Sources of Atmospheric Data Water vapor • Water vapor has spatial variations and temporal variations (daily, seasonal, interannual) • Many sources of data: o Ground observations: – GPS (meteorological services, IGS network, …) – Sunphotometers (AERONET network, …) o Radiosondes (meteorological services) o Satellite observations (MODIS, SSMI…) o Satellite-derived products (CM-SAF…) o Reanalysis (MERRA, CFSR…) • Spatial and temporal resolutions vary! • Usual problem of observations: missing data!


Sources of Atmospheric Data Aerosols: Ground observations • Main world network: AERONET, • Many stations, but most were short lived • Cimel sunphotometer: 7 channels for AOD(λ), 1 channel for PW • Automatic tracking and operation, posttreatment to remove cloud-contaminated data • More stations are desirable in India

All stations

>5 years


Sources of Atmospheric Data Aerosols: Satellite observations vs. Modeled data




GOCART model


MACC model

Long-term mean annual AOD at 550 nm 103

Aerosol Effects on Irradiance Effect of using monthly-average AOD data on the modeled daily irradiance • Ignoring the daily variability in AOD leads to incorrect estimates of daily and hourly DNI or GHI • Risk of stepped changes at monthly seams: small for GHI, significant for DNI


Aerosol Effects on Irradiance Effect of using monthly-average AOD data on the modeled daily irradiance • DNI is affected much more than GHI • Effects on GTI would be intermediate • This is detrimental to the correct performance simulation of CSP systems and their bankability • The DNI frequency distribution is skewed differently at sunny and cloudy sites, both on hourly and daily time scales • The mean monthly or annual DNI is not a sufficient statistic to describe the DNI resource


Statistical Properties of Aerosol Data Frequency distributions of AOD • AOD (at any wavelength) follows a log-normal distribution • Log(τaλ) follows a normal distribution • Flattening of the distribution when mean AOD increases


Sources of Uncertainty • The lower bound of dynamic range is a function of the ground reflectivity (the albedo) • Albedo is variable over time • Albedo is a function of both sun-earth and sun-satellite geometry.


Sources of Uncertainty • Higher occurrence of variability of clouds • Higher concentration and dynamics of aerosols and water vapor • Mountainous terrain, high elevation and deep valleys. • Coastal Zones and regions with mixed land and water patterns • Urban and Industrial Environments • Snow and high-albedo surfaces (salt-beds, white sand areas)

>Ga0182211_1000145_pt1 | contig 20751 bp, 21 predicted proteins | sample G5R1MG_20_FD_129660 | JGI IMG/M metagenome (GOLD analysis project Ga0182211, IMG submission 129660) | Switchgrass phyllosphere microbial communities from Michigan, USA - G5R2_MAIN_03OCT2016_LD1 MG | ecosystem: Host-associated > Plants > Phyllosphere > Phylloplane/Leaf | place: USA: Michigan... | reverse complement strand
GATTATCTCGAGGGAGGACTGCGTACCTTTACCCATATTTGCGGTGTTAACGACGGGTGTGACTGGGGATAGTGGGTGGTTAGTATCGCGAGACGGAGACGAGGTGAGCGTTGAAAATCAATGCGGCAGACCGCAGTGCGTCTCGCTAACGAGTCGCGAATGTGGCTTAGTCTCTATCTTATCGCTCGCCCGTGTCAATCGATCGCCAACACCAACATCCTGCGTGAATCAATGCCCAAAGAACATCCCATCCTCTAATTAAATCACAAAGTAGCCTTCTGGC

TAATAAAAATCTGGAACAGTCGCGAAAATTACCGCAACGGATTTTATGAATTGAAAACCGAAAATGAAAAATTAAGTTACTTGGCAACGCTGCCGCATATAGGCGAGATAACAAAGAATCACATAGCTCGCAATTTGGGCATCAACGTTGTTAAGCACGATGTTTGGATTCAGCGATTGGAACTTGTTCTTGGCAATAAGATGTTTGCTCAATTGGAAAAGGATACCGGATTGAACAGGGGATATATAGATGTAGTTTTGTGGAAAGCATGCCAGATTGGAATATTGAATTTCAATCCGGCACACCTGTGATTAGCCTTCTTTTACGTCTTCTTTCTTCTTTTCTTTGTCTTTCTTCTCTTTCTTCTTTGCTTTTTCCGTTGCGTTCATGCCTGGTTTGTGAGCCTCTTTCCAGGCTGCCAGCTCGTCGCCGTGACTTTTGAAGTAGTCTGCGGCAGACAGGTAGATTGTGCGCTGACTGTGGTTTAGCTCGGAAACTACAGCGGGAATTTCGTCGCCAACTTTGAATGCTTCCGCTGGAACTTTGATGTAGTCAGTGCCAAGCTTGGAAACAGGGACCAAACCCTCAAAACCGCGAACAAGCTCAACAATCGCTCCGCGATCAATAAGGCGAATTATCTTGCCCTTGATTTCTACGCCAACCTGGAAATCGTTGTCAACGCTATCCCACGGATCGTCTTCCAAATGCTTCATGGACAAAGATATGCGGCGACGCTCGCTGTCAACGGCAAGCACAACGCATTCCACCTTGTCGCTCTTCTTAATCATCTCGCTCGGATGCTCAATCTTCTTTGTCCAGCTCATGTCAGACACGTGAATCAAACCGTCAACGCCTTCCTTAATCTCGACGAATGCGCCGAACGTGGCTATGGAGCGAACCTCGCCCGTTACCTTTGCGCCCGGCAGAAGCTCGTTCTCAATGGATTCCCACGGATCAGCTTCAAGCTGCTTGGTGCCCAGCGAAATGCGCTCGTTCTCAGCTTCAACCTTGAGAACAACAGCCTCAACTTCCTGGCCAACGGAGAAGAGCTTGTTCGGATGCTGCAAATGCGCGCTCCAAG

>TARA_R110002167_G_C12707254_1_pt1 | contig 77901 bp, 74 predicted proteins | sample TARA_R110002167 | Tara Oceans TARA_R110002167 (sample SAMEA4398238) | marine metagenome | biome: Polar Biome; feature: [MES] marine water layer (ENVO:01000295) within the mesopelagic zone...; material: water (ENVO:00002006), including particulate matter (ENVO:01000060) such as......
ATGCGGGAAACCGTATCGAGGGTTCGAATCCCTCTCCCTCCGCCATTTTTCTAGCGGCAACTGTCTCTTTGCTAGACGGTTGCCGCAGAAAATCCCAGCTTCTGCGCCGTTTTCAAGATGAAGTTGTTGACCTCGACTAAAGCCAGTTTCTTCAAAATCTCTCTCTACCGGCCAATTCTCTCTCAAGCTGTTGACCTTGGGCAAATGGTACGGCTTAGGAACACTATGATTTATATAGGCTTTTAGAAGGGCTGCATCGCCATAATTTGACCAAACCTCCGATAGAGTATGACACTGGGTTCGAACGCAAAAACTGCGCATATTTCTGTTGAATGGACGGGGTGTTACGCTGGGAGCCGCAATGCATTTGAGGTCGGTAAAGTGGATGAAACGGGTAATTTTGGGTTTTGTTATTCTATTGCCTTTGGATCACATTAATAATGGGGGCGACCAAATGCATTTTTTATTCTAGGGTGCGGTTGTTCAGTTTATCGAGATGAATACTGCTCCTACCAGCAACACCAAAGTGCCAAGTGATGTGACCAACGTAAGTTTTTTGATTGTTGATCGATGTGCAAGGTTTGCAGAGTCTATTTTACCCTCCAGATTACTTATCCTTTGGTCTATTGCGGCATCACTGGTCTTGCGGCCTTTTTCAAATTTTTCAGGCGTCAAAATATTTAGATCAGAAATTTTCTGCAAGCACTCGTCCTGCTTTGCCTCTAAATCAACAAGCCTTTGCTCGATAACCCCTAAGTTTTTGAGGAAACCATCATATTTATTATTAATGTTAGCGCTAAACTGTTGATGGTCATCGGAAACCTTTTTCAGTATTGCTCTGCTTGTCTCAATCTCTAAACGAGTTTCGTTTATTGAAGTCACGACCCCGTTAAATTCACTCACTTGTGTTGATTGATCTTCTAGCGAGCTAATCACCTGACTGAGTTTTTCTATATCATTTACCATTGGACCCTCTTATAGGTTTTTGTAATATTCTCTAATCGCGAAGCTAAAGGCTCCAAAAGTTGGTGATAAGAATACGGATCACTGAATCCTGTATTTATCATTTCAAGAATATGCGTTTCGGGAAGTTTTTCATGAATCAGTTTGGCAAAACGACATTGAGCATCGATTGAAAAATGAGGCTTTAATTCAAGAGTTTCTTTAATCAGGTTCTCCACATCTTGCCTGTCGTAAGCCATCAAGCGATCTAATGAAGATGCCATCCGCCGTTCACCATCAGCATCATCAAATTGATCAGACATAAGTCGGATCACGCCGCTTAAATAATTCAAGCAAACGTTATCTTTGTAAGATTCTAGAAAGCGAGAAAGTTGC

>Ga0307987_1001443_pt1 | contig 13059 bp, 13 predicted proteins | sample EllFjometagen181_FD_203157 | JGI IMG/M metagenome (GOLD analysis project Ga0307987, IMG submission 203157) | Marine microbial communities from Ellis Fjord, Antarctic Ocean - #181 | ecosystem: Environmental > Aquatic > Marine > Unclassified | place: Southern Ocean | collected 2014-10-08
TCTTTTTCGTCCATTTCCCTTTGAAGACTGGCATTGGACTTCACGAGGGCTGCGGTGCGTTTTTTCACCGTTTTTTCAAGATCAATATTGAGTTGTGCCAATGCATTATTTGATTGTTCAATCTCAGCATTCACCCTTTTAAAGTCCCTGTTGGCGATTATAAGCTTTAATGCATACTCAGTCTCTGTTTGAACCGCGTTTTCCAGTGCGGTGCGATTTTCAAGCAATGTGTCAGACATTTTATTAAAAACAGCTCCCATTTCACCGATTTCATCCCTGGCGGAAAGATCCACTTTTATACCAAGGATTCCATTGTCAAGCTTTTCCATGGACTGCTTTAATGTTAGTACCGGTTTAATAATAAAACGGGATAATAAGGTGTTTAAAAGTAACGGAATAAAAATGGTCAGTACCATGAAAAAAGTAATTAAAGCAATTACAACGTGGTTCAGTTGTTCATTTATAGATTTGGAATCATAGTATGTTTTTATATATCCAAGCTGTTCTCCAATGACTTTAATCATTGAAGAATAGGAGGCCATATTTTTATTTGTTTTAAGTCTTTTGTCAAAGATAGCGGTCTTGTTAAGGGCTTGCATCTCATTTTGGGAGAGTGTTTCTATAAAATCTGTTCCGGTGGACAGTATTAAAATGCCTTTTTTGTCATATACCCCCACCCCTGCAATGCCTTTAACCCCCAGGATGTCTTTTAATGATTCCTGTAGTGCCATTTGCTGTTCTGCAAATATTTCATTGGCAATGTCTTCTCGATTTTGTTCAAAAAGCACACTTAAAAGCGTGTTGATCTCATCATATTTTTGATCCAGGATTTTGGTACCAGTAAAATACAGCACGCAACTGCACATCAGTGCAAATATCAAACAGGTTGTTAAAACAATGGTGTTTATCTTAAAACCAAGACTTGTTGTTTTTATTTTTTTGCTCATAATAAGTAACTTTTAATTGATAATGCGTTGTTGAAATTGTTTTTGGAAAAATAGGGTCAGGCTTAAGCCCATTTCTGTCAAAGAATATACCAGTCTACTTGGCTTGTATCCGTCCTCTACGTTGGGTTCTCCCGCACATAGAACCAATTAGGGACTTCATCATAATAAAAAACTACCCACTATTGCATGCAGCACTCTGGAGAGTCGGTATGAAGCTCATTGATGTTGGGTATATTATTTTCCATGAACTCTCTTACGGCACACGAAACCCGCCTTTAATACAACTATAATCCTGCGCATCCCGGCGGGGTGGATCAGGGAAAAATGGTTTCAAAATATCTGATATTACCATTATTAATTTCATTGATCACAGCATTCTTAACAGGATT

Dissemination and Uses

Meteorological data for India Accurate meteorological data for use in the India dataset

• Various Reanalysis Datasets compared with ground measurements (Integrated Surface Database (ISD)) to identify best data. • NASA Modern EraRetrospective Analysis (MERRA) dataset, NOAA’s North American Regional Reanalysis (NARR) dataset and NOAA’s Climate Forecast System Reanalysis (CFSR) compared. • MERRA found to be the most accurate.

(A) (B)



Comparison between ISD and MERRA, CFSR and NARR dataset for Denver International Airport. (A) Dew Point, (B) Preciptable Water, (C) Atmospheric Pressure and (D) Wind Speed comparison


The datasets on the web • Hourly and TMY datasets are freely available from NREL’s website • Website: • Downloadable pixel by pixel or regions • Plans to distribute the full dataset using Amazon cloud services. • No restrictions on data except providing acknowledgement to NREL/USDOE and MNRE 111

Typical Meteorological Year Based on Hall, Prairie, Anderson, and Boes (Sandia National Labs)

A Typical Meteorological Year is a single year of data that represents the climate in a longer term data set. Useful for fast simulations using minimum data • Start with a multi-year data set (1530 years) • Build cumulative distribution functions for each conglomerated month (e.g. 30 Januarys, 30 Februarys, etc) for the entire pool of data • Build CDfs for each individual month • Compare individual monthly CDFs with long-term monthly CDFs using Finkelstein-Schafer (FS) statistic • Select the month with the best match (with other factors) 112

Regional applicability of ground measurements



Summary • • • •

Datasets freely available on the web for all users. Both solar and ancillary information is available. Hourly and TMY data is available for all locations. Satellite based data can determine the use of a ground station for surrounding regions. • Measurement at certain locations maybe more applicable to other surrounding locations than others. • Additional GIS based tools can make the data more useful for various stakeholders.